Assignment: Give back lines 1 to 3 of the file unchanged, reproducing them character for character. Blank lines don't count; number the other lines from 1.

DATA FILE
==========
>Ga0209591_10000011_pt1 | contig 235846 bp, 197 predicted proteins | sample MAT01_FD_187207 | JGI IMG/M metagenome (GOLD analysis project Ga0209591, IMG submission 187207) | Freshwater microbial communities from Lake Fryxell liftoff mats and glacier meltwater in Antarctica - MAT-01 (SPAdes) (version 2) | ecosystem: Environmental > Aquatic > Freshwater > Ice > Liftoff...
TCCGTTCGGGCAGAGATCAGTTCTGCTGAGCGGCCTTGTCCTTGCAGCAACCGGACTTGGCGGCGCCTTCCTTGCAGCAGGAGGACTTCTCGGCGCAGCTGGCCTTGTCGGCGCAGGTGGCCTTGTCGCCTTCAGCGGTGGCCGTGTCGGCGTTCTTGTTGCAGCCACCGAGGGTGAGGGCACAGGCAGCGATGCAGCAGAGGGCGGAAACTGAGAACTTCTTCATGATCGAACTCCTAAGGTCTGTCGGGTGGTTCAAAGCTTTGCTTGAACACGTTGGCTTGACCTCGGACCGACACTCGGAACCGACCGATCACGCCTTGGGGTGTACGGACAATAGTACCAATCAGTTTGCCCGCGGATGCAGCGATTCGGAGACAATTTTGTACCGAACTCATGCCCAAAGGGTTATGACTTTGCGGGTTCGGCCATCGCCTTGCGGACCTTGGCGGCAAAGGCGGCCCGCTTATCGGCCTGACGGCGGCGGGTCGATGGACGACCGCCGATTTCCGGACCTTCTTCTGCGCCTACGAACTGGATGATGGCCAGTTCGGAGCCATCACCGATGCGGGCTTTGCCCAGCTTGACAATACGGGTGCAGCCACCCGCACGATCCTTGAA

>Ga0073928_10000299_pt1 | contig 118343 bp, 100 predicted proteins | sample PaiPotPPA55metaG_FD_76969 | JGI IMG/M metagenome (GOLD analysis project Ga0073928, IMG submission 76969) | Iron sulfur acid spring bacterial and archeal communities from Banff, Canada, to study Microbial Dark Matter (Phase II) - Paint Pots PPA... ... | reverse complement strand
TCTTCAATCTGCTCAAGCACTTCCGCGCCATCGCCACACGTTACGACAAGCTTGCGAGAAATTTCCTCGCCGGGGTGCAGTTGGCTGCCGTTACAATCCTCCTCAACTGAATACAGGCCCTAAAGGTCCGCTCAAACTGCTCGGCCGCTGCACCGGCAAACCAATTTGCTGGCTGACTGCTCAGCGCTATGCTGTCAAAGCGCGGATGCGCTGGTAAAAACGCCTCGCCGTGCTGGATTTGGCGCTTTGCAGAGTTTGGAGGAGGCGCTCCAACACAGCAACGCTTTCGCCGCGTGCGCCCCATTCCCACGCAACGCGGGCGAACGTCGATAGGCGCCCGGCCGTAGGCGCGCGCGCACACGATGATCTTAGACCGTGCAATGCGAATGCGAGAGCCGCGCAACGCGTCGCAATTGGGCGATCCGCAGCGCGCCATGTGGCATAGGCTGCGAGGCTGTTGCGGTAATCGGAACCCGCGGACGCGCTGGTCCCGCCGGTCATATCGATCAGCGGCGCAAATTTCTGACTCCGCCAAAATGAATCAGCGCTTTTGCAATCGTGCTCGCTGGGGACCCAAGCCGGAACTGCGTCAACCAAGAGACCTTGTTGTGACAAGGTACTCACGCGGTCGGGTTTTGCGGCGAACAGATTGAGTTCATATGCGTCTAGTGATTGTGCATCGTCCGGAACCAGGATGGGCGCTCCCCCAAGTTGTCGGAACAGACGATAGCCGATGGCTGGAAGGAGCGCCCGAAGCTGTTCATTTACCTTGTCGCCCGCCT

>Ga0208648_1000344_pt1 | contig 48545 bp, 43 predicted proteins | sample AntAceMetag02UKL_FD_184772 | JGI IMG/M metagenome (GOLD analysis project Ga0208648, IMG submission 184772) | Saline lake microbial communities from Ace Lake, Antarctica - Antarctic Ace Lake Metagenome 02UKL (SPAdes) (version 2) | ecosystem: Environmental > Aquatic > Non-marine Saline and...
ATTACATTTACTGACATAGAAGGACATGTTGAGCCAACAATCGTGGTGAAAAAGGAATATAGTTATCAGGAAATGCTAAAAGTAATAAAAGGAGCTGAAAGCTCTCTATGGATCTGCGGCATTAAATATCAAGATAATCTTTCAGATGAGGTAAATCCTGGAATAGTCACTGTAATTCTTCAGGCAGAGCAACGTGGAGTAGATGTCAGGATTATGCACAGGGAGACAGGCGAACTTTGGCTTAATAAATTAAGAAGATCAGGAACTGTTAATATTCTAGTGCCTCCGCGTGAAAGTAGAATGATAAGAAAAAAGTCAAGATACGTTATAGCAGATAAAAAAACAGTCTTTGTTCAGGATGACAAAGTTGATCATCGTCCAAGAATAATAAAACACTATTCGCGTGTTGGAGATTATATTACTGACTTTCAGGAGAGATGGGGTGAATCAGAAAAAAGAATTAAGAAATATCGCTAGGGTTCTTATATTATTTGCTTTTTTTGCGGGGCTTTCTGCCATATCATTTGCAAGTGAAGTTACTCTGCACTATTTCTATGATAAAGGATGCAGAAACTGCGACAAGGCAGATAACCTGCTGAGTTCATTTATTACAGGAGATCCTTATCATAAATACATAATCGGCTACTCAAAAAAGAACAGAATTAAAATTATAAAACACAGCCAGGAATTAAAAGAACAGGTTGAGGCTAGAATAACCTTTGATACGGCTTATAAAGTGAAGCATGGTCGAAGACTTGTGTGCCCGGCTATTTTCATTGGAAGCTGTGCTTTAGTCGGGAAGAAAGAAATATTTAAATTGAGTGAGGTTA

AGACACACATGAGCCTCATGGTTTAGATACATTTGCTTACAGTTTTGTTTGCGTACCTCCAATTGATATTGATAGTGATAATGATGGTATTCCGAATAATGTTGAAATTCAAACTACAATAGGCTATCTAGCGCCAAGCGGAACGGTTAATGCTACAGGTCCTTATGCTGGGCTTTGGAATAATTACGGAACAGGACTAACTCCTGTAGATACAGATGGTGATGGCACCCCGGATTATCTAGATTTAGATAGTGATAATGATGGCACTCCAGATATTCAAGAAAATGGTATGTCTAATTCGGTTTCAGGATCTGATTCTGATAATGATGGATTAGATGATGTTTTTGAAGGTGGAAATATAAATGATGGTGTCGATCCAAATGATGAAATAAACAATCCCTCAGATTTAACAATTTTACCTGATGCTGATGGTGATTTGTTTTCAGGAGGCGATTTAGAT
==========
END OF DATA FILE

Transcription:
>Ga0209591_10000011_pt1 | contig 235846 bp, 197 predicted proteins | sample MAT01_FD_187207 | JGI IMG/M metagenome (GOLD analysis project Ga0209591, IMG submission 187207) | Freshwater microbial communities from Lake Fryxell liftoff mats and glacier meltwater in Antarctica - MAT-01 (SPAdes) (version 2) | ecosystem: Environmental > Aquatic > Freshwater > Ice > Liftoff...
TCCGTTCGGGCAGAGATCAGTTCTGCTGAGCGGCCTTGTCCTTGCAGCAACCGGACTTGGCGGCGCCTTCCTTGCAGCAGGAGGACTTCTCGGCGCAGCTGGCCTTGTCGGCGCAGGTGGCCTTGTCGCCTTCAGCGGTGGCCGTGTCGGCGTTCTTGTTGCAGCCACCGAGGGTGAGGGCACAGGCAGCGATGCAGCAGAGGGCGGAAACTGAGAACTTCTTCATGATCGAACTCCTAAGGTCTGTCGGGTGGTTCAAAGCTTTGCTTGAACACGTTGGCTTGACCTCGGACCGACACTCGGAACCGACCGATCACGCCTTGGGGTGTACGGACAATAGTACCAATCAGTTTGCCCGCGGATGCAGCGATTCGGAGACAATTTTGTACCGAACTCATGCCCAAAGGGTTATGACTTTGCGGGTTCGGCCATCGCCTTGCGGACCTTGGCGGCAAAGGCGGCCCGCTTATCGGCCTGACGGCGGCGGGTCGATGGACGACCGCCGATTTCCGGACCTTCTTCTGCGCCTACGAACTGGATGATGGCCAGTTCGGAGCCATCACCGATGCGGGCTTTGCCCAGCTTGACAATACGGGTGCAGCCACCCGCACGATCCTTGAA

>Ga0073928_10000299_pt1 | contig 118343 bp, 100 predicted proteins | sample PaiPotPPA55metaG_FD_76969 | JGI IMG/M metagenome (GOLD analysis project Ga0073928, IMG submission 76969) | Iron sulfur acid spring bacterial and archeal communities from Banff, Canada, to study Microbial Dark Matter (Phase II) - Paint Pots PPA... ... | reverse complement strand